Glimmers of hope in Brussels as Greece is said to formally ask its EU creditors to extend its financial lifeline. But Germany remains wary of a deal, saying new loans cannot be strings-free.
Several weeks of bailout brinksmanship could be coming to an end in Brussels as Greece prepares to submit a request for a loan extension to its eurozone partners on Thursday morning.
Finance Minister Yanis Varoufakis said he would submit a deal proposal ahead of a conference of eurozone finance chiefs and that his plans would "satisfy the Greek side and the Eurogroup."
Varoufakis' intentions were also confirmed Wednesday by a Greek government official, who said the finance minister would formally send a letter to Eurogroup President Jeroen Dijsselbloem asking for a six-month extension of its loan agreement due to expire at the end of the month.
The pan-European FTSEurofirst 300 stock index surged to a seven-year high in late-day trading, rising 0.7 percent to 1,514.62 points, following the news. Greek shares climbed 1 percent.
This comes as Greece and its EU creditors are veering towards a Friday deadline set by Dijsselbloem after talks in Brussels ended in acrimony on Monday, prompting the Eurogroup chief to warn "we can use this week but that is about it."
An extended financial lifeline would allow Athens to stay afloat a little longer, while its new leftist-led government seeks to renegotiate the tough fiscal consolidation measures attached to its existing 240-billion-euro (nearly $273 billion) bailout program.
Greek Prime Minister Alexis Tsipras was elected in January on a popular mandate to end years of austerity, which many Greeks say have crippled the country's economy. On Tuesday, Tsipras bristled at its creditors' demands, saying "the Greek government will not accept ultimatums."
But without extra funding, Greece would not be able to meet its payment obligations beyond the end of March, a person familiar with the figures told Reuters news agency on Wednesday.
Greece extends olive branch
Wednesday's reports were seen as Greece extending an olive branch to Brussels, raising hopes that it is willing to deescalate a conflict that is threatening to force the country out of the euro currency area.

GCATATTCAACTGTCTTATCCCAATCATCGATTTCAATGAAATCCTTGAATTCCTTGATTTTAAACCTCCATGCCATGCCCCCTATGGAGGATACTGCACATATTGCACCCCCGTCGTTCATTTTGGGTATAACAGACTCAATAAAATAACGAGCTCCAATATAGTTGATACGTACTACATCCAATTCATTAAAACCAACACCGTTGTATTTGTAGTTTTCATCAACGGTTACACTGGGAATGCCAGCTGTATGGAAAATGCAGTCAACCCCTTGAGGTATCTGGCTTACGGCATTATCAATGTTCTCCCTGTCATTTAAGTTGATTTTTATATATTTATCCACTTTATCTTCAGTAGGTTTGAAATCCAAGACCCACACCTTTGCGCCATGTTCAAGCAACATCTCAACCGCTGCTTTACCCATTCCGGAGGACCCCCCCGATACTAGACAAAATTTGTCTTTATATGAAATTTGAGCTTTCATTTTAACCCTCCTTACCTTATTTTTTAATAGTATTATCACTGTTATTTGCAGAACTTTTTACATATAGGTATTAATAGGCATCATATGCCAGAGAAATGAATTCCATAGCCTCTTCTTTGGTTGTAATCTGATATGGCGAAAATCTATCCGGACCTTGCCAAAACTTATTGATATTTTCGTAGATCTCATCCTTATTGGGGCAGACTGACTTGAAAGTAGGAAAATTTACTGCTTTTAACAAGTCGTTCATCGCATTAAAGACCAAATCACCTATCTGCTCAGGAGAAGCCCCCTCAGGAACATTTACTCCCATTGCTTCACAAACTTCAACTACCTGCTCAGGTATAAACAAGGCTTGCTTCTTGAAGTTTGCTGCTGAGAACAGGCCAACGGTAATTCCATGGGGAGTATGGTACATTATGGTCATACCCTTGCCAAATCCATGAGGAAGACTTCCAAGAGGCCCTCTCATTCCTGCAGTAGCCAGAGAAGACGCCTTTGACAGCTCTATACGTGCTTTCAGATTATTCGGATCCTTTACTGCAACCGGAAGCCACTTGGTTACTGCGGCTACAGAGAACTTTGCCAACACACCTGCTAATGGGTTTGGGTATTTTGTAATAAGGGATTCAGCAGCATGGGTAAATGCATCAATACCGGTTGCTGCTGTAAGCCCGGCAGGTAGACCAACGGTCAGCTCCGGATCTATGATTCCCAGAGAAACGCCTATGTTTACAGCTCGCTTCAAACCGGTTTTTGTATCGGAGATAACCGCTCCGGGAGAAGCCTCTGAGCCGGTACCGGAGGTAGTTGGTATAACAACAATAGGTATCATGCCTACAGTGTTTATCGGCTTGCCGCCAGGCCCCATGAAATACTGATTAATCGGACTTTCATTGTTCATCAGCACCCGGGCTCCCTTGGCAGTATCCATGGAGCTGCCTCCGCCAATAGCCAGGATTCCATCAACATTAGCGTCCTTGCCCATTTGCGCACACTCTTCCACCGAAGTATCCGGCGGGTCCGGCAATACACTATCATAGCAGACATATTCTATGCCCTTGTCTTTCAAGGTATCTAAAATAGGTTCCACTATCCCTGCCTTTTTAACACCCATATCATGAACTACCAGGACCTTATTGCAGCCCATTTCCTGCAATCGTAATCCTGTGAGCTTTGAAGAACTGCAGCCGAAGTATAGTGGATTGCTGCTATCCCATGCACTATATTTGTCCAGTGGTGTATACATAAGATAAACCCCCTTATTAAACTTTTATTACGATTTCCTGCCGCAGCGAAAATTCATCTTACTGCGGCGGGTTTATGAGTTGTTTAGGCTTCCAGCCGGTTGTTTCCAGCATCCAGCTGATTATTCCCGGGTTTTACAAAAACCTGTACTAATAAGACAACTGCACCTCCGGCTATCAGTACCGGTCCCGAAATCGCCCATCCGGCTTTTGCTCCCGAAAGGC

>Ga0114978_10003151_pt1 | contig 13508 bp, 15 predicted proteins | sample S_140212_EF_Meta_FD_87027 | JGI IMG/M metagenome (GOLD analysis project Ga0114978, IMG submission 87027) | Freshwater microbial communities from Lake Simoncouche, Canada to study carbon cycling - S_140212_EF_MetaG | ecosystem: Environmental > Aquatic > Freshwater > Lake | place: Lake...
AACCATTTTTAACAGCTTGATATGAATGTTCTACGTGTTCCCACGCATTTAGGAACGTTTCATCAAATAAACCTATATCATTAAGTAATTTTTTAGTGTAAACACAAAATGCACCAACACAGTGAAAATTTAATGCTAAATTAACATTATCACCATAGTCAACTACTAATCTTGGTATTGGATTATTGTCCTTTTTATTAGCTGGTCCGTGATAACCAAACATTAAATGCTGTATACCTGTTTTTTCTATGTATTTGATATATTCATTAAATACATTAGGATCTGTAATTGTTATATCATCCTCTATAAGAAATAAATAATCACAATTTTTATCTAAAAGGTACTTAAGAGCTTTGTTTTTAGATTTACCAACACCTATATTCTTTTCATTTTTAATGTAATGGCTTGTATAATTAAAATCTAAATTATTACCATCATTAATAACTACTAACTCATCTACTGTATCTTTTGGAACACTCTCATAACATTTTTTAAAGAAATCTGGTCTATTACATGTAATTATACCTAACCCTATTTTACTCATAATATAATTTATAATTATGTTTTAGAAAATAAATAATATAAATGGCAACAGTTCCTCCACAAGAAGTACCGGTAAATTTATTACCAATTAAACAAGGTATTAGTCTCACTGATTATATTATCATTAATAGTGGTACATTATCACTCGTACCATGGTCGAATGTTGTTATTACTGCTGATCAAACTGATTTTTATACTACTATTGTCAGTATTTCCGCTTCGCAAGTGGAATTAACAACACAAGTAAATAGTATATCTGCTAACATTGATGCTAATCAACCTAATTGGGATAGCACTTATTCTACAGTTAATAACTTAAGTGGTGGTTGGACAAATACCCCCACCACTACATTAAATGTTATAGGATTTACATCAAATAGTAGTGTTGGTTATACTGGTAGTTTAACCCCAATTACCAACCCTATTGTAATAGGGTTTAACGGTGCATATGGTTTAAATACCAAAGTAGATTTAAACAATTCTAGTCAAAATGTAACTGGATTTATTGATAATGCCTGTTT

"Greece blinks first, sort of," Berenberg Bank analyst Holger Schmieding told AFP news agency.
However, a deal to keep the debt-ridden country solvent and within the euro family is far from certain. EU paymaster Germany balked at reports that Athens would ask for additional emergency funding without the austerity strings attached to its current rescue package.
"We believe the terms of the bailout cannot continue by any means," Greek government spokesman Gavriil Sakellaridis told private Antenna TV on Wednesday.
"No fast way out"
This prompted spokesman for German Finance Minister Wolfgang Schäuble to insist that any extension would be "inextricably" linked to economic reforms agreed by Athens.
"It can't and won't be the case that you go for an extension without the agreed reforms," he said.
A day earlier, Schäuble had scoffed at the notion of a strings-free loan, telling German broadcaster ZDF "of course Greece would like to continue receiving credit," adding "this is not about the extension of loan agreements. Instead, it is about whether this bailout program is completed, yes or no."
The hawkish finance minister has repeatedly accused Athens of wanting something for nothing and has urged Tsipras to "tell the Greeks the truth: there is no fast way out."
Worries that the entrenchment could jeopardize a resolution has now also prompted the US to intervene. In a phone call between US Treasury Secretary Jack Lew and Greek Finance Minister Yanis Varoufakis, Lew warned warn that Greece would face "immediate hardship" without an agreement, "that the uncertainty is not good for Europe," and " urged Greece to find a constructive path forward in partnership with Europe and the IMF," a Treasury official said.
pad/uhe (AFP, dpa, Reuters)